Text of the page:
- Posted by: Julien Garcier
- Categories: Consumer Goods / FMCG, e-commerce, Retail, SagaRetail, Supermarkets
The number of annual active consumers (those who have made a purchase during the prior 12 months) using Jumia increased at an annual rate of 51% during the first three months of 2020, to 6.4 million, according to the online retailer’s latest quarterly report.
The total number of orders it received rose by 28% year-on-year (y-o-y), to 6.4 million, during the quarter, while gross merchandise value (GMV) decreased by 11%, to €190 million. It attributed this decline to “the continued effects from the business-mix rebalancing initiated in 2019 [when it shifted towards lower-value goods], as well as the supply and logistics disruption caused by the COVID-19 pandemic.”
It added that “The sharpest GMV contraction was registered in the consumer electronics and mobile phones categories. The fastest growing categories in GMV terms were digital services, which are everyday services, such as airtime recharge or utility bills payment offered via our JumiaPay app, and the FMCG category.” Reckitt Benckiser, Unilever, Procter & Gamble, Nestle, and Coca Cola are among the brands that have partnered with Jumia since March. It has also deepened its relationships with supermarket chains like Carrefour and Kenya-based Naivas.
Adjusted EBITDA loss decreased by 10% y-o-y during Q1, to €36 million, its lowest level in six quarters. Speaking on a conference call, chief financial officer Antoine Maillet-Mezeray commented: “The business mix rebalancing we undertook alongside cost discipline is paying off and driving clear improvement in our unit economics. On average, we have smaller but more profitable orders.”
Co-founder and co-CEO Jermey Hodara noted that “Volume growth was particularly strong in FMCG, which surpassed 80% y-o-y,” with fellow co-founder and co-CEO Sasha Poignonnec noting “a surge in demand for all the essentials starting of course the second week of March.”
Sales volumes were particularly strong in Morocco and Tunisia but weak in Nigeria and particularly South Africa. Poignonnec commented: “We have seen a combination of short-term supply and logistic challenges and positive impacts/unique opportunities for the long-term.”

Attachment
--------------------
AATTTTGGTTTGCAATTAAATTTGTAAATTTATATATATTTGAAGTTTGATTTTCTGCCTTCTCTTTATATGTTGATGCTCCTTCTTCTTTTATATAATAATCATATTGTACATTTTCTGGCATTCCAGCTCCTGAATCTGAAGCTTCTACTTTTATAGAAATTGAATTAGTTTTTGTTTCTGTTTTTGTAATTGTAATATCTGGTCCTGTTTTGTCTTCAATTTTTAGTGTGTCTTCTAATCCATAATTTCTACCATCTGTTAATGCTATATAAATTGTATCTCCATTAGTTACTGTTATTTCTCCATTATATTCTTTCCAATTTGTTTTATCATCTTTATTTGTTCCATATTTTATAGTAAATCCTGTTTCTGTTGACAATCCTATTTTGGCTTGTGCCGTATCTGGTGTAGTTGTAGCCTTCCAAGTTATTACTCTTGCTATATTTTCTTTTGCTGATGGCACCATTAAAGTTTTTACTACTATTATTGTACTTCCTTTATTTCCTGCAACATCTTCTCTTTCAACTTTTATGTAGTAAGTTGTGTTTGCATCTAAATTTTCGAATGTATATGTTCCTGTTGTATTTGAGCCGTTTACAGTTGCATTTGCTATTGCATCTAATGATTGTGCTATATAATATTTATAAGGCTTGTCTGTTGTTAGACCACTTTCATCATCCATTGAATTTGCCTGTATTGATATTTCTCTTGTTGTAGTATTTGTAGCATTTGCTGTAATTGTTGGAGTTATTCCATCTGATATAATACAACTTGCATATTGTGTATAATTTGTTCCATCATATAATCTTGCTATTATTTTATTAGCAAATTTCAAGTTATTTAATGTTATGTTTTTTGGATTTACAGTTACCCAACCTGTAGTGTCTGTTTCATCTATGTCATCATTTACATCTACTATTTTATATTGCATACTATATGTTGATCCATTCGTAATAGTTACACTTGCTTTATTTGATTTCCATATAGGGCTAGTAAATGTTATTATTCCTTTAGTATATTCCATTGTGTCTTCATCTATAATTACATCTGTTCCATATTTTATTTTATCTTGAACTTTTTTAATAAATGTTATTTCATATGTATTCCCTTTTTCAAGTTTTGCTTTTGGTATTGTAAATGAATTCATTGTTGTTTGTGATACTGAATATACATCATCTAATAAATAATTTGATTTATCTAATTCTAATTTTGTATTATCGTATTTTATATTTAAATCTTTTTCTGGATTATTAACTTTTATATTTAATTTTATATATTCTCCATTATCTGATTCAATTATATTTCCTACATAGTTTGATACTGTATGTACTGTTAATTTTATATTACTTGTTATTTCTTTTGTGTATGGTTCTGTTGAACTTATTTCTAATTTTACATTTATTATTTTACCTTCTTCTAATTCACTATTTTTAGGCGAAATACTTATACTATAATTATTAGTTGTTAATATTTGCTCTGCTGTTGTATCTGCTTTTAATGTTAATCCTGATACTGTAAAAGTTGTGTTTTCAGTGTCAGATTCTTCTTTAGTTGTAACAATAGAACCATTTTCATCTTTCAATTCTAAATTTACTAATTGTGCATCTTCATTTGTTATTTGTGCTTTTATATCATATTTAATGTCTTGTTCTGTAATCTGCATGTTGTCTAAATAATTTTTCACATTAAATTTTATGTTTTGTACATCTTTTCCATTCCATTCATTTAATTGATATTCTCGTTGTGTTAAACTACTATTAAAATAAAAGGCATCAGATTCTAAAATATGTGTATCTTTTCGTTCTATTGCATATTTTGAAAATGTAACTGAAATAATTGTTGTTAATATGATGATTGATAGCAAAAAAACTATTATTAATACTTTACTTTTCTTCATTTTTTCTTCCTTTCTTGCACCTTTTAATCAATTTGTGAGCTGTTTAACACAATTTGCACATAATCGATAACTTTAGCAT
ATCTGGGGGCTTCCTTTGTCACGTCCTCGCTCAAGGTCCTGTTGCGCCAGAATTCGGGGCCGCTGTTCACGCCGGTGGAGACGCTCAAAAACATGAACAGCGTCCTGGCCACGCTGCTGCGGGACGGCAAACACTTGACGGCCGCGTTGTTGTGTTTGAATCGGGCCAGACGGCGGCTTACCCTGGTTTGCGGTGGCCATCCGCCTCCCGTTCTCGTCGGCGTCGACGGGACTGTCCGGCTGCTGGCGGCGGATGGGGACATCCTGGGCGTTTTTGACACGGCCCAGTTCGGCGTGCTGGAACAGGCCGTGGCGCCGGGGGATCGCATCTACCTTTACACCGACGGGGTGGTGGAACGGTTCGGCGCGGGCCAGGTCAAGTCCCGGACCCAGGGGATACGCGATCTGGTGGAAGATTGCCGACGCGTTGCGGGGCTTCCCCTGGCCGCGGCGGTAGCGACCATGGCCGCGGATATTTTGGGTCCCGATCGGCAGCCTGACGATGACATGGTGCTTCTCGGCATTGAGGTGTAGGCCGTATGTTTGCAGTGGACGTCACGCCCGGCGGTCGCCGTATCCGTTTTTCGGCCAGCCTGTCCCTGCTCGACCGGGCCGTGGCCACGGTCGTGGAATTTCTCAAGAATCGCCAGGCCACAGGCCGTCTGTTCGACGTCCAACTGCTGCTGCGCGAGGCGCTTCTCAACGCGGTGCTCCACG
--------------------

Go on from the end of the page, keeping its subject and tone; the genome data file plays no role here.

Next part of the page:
He added that, in Nigeria, “A lot of our top sellers simply stopped operating for a few weeks, and you can see that since then, part of the sellers have resumed their activities – some partially, some entirely – and volumes have gradually picked up. By the end of April, volumes were almost back to their early March level.” Meanwhile, in Morocco and Tunisia, “Throughout April, we continue to see volumes at least 40% above the levels of early March. And of course, those volumes are also somewhat constrained by the logistic capacity challenges.”
JumiaPay pay grew very strongly in volume and transaction terms during the quarter: Total portfolio value increased at an annual rate of 71%, to €36 million, with the volume of transactions up 77%, as consumers increasingly turned to payment methods that facilitated social distancing.
Jumia burned through a further €41 million during the quarter, leaving it with €191 million of cash available at the end of March, so it may need to raise cash during the next 12 months.
The Sagaci Research View: Consumer attitudes to e-commerce in Africa have been shifting rapidly since the onset of the Covid-19 pandemic – something that is only partly reflected in these results. However, mounting economic pressure, particularly in key such markets as Nigeria and South Africa, will put additional downward pressure on sales, particularly for higher-value items. In this context, Jumia’s pivot towards lower-value goods looks particularly well timed.
Regardless of whether Jumia can hang around long enough to reach profitability (its rate of cash burn remains a major cause of concern), it has done much to establish the viability of e-commerce as a business model in Africa. As a result, this burgeoning market may begin to attract the attention of some larger players, such as China’s Alibaba or Mercado Libre in Latin America (to date, Amazon.com has largely remained aloof from emerging markets) in the medium term.
To download Jumia’s earnings report for Q1 2020, click here